Dr. Sorochan is a Distinguished Professor of Turfgrass Science and Management in the Plant Sciences Department at the University of Tennessee (UT). Dr. Sorochan is also the Co-Director for the UT Center for Athletic Field Safety where his team investigates athletic field performance and safety as well as athlete to surface interactions.

The General Session takes place from 8-9:30 am on Wed., Jan. 25. You won't want to miss the insight, humor, and wisdom each individual brings to the stage. Stay tuned for more information about this lively opening event!

Tuesday, May 17 found supporters of turfgrass converging in Washington, DC to promote the benefits of turfgrass research. STMA CEO Kim Heck represented the association. A full day of meetings with legislators and regulators showcased the environmental and economic benefits of turfgrass and the importance of funding turfgrass research. Turfgrass research is eligible for federal funding as a specialty crop in the Farm Bill, but turfgrass has been receiving a lower percentage of funding compared to other specialty crops. The group, coordinated by Kevin Morris of the non-profit National Turfgrass Federation, included members from the USGA, GCSAA, TPI, and Virginia Tech University.

The 2017 Conference Education program is packed full of presentations focused on practical field management. STMA is thrilled to confirm Dr. Jim Brosnan and Dr. Jay McCurdy, two of the most respected turfgrass weed scientists in the country, as part of the program.

Dr. Brosnan will be presenting #WeedWatch2017 - Things to Watch for in Weed Management This Year. This presentation will provide an overview of issues turfgrass managers might encounter in controlling weeds of warm- and cool-season turfgrass athletic fields in 2017. Topics covered will include new problematic weed species, management of herbicide resistance, as well as new weed management technologies entering the turfgrass marketplace this season.

Dr. McCurdy will be focusing on Warm-Season Sports Turf Weed Management. Sports turf managers in warm-season climates are faced with greater weed pressure than their cool-season colleagues. Not to mention, growth and recovery of warm-season grasses often does not coincide with frequency of use. Adding to this complexity is year round weed emergence and the practice of overseeding bermudagrass with perennial ryegrass, as well as reliance upon preemergence herbicides that may decrease surface stability, recovery, and wear tolerance.

Don't miss these sessions for management tips to prepare for the 2017 season! Both sessions will qualify for Florida pesticide recertification credits. Seeking pesticide recertification credits for your own state? Make sure to contact your state department of agriculture for approval - STMA only provides credits from the host state.

The 2017 Conference will have 8 tracks focusing on the different aspects of sports field and facility management.

  • The Professional Development track focuses on self-improvement and successfully managing your team of employees.
  • The Agronomic track offers sessions from basic to advanced turfgrass management.  The advanced sessions delve into a variety of focused topics, such as the role micronutrients play in your soil and incorporating plant growth regulators into your program.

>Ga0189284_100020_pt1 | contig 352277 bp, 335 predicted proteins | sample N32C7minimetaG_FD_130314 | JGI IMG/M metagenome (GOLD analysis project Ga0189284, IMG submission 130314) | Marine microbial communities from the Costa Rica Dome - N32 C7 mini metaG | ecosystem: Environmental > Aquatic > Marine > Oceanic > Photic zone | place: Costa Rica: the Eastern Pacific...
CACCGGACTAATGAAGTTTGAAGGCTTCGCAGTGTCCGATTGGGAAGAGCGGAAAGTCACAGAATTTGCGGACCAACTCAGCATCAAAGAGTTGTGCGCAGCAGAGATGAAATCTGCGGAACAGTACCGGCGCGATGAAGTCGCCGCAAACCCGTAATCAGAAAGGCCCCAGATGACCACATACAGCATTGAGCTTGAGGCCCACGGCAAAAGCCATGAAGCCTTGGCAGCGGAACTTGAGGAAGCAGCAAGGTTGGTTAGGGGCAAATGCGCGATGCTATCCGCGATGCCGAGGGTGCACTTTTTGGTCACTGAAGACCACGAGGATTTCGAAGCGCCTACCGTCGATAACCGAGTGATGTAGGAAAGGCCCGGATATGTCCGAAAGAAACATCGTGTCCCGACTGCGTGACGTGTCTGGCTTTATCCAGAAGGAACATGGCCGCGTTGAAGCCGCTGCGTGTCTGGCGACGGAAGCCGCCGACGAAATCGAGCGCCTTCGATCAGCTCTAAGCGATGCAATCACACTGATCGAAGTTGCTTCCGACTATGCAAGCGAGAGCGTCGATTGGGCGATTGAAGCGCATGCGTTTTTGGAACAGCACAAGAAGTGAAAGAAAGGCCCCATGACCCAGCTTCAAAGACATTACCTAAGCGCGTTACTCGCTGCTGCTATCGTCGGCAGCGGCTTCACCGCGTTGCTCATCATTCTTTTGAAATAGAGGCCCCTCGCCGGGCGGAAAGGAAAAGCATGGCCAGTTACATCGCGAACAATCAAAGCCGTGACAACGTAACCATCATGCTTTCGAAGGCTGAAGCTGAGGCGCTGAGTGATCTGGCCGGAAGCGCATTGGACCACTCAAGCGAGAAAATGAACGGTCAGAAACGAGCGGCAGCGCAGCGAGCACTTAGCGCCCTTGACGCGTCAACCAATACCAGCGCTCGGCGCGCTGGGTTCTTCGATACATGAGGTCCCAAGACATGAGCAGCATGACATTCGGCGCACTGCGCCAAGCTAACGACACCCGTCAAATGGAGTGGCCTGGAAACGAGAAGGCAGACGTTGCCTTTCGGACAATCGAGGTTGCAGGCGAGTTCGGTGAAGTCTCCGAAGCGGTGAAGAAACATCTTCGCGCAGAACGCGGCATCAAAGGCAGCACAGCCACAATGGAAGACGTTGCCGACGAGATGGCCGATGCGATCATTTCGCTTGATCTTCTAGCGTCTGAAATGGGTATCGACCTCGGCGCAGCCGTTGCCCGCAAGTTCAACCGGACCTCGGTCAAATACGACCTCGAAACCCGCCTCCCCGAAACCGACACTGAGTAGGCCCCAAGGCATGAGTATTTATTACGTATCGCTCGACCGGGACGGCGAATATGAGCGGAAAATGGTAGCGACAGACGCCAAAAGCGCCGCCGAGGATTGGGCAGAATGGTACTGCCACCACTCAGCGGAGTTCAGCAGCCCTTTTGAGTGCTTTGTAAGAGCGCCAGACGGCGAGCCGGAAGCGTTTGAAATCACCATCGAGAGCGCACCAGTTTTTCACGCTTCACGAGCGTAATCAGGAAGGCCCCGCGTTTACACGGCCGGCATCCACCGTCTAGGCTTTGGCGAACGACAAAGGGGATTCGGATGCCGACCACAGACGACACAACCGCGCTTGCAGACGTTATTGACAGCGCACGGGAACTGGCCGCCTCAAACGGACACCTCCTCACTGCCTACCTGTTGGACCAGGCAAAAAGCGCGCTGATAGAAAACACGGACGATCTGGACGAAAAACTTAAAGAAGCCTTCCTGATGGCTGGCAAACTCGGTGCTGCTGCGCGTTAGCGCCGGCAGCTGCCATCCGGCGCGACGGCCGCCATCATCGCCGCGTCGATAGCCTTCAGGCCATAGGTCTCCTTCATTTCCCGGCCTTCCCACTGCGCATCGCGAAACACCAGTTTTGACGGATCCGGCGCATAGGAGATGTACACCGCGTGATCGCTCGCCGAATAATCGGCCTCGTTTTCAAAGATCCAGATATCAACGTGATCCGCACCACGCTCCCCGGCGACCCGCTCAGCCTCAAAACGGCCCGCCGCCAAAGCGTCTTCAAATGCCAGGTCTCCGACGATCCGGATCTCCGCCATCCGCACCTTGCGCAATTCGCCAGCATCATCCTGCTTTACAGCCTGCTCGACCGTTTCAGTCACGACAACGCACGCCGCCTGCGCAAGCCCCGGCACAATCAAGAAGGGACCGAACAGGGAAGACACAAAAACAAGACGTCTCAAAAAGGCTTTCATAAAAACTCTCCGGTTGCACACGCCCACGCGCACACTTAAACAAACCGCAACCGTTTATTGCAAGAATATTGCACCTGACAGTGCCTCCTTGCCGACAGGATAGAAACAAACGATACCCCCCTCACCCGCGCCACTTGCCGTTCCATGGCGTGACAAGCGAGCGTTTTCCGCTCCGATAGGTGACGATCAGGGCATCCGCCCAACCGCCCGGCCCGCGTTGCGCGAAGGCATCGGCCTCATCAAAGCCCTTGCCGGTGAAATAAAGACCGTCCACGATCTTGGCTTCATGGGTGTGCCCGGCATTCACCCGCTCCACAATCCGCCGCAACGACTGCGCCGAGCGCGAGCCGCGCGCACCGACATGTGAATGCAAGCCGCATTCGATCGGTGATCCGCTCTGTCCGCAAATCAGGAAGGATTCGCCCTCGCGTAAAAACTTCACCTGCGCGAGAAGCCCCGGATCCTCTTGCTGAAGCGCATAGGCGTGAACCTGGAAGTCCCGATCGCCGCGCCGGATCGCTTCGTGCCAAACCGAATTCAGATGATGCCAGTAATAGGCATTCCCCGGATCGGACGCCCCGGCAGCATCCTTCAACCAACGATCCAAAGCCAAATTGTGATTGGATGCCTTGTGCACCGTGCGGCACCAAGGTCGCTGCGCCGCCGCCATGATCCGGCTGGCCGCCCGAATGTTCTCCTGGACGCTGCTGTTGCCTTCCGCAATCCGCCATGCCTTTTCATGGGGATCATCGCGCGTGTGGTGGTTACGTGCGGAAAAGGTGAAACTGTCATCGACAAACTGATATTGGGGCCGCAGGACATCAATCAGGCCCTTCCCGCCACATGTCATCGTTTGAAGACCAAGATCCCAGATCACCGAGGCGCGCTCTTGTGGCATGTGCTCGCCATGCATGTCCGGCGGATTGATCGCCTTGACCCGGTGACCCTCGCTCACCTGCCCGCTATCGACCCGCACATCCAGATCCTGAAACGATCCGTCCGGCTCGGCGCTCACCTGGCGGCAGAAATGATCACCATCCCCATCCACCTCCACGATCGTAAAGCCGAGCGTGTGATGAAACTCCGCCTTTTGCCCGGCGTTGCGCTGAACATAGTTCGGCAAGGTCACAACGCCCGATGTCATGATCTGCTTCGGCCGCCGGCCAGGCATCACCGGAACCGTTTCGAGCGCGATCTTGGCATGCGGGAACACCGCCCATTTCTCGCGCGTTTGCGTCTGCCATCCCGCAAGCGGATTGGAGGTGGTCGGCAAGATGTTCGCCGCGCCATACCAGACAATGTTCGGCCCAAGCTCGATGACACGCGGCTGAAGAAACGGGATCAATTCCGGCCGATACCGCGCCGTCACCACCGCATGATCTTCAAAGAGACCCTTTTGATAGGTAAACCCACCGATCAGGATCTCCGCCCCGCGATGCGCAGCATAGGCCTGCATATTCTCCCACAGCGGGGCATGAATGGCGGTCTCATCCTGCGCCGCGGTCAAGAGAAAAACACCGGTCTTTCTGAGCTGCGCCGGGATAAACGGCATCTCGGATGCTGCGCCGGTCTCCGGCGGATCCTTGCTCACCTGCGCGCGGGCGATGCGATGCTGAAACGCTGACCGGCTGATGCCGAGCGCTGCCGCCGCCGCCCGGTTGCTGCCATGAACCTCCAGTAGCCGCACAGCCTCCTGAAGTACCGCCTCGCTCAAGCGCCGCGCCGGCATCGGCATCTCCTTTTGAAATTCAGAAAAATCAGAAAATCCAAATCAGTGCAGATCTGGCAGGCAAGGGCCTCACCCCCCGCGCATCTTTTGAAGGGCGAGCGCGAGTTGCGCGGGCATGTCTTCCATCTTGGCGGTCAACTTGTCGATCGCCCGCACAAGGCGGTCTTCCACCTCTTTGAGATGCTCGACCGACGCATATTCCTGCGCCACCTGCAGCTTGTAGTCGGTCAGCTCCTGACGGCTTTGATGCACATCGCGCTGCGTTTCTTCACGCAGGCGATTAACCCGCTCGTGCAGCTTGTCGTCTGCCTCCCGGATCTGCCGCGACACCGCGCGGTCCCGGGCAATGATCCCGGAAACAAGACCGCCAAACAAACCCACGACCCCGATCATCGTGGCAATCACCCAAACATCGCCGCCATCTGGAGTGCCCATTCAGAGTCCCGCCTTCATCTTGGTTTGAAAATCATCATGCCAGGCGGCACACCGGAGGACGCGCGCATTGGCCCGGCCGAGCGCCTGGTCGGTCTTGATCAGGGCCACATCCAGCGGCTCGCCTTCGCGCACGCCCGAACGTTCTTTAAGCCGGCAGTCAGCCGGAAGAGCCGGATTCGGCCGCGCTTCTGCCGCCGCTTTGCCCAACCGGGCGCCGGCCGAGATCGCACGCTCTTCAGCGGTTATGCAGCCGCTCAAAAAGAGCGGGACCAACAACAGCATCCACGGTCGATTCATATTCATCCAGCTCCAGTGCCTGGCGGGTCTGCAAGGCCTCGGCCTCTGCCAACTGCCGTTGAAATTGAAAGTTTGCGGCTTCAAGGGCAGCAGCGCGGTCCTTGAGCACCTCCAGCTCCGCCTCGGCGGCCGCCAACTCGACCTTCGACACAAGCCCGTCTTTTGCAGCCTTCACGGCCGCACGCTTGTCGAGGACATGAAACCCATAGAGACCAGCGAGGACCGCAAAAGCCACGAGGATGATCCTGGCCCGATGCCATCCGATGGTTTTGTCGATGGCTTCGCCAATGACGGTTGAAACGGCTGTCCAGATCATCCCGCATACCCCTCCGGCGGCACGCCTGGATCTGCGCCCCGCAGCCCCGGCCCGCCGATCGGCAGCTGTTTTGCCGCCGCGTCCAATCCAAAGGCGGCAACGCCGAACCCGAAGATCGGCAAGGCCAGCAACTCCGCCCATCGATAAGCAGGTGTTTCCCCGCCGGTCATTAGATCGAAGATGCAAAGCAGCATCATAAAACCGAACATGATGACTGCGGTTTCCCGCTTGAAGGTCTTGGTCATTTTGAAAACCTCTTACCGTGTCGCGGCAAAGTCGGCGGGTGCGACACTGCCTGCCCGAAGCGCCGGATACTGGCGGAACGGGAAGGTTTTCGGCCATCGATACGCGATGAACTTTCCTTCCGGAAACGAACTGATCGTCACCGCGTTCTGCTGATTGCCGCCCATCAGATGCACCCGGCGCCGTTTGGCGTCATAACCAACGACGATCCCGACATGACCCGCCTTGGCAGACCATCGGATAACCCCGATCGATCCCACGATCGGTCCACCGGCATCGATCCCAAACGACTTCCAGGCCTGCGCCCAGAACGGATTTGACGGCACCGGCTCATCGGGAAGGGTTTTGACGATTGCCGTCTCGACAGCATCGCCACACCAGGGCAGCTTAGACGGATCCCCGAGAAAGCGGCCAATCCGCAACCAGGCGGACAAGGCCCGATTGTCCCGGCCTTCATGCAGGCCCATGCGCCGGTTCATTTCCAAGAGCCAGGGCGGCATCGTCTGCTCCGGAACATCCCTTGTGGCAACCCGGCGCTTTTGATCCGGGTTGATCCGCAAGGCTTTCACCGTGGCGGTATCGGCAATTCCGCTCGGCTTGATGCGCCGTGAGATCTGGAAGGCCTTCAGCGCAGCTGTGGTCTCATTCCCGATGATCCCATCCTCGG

• Our Renovation track features sessions on in-season sodding, as well as the challenges associated with renovating fields under pesticide bans.
  • The West is currently facing one of the worst droughts in history.  Our Water track discusses water restrictions under drought conditions. 
  • The Synthetic track provides information on how you can get involved in the decision making process of a natural to synthetic conversion.  Facts and myths regarding natural and synthetic fields will also be a session option.
  • Industry Developments provides updates to sports turf managers on what is new in the industry.  New research and management tips, as well as new products and services are featured in this track.
  • The Facility Management track helps you run your program more efficiently.  This year features sessions on legal issues, sustainability, and management standards.
  • STMA is featuring a new educational track for 2017!  The K-12 track is specifically focused on sports field management at the K-12 level.  These sessions focus on field management under budget constraints, regional turfgrass agronomics, and overall program success.

 The Conference Education Committee has created a program that has something for everyone.  Don’t miss all that the 2017 Conference has to offer!

The 2-Minute Tip for Success

Have you ever been asked what you do for a living and find that you stumble around a bit before you get to the heart of your work? To quickly and clearly communicate the importance of your job, prepare an "elevator speech". An elevator speech is a brief message that can be easily communicated in 20 to 30 seconds, the average time it takes to ride from the bottom floor to the top floor in an elevator; hence its name.
Try this: "My profession is about safety of athletes. I manage sports fields for (insert category, i.e. youth and adults' recreation leagues). I'm all about environmental stewardship, too. Protecting the environment and protecting athletes – that's what I do so that every game is safe for the players and enjoyable for the fans."

Turf Rundown

Drought affects all facets of our society, from food production to water quality to public health.
In March 2016, the President issued a Memorandum and a Federal Action Plan on building national capabilities for long-term drought resilience.

As called for in the President's Climate Action Plan, the National Drought Resilience Partnership (NDRP) is coordinating long-term Federal preparedness across the country and is working closely with State, local government, agriculture and other partners to improve community preparedness and resilience to drought. The NDRP is dedicated to helping communities better prepare for future droughts and reducing the impact of drought events on livelihoods and the economy.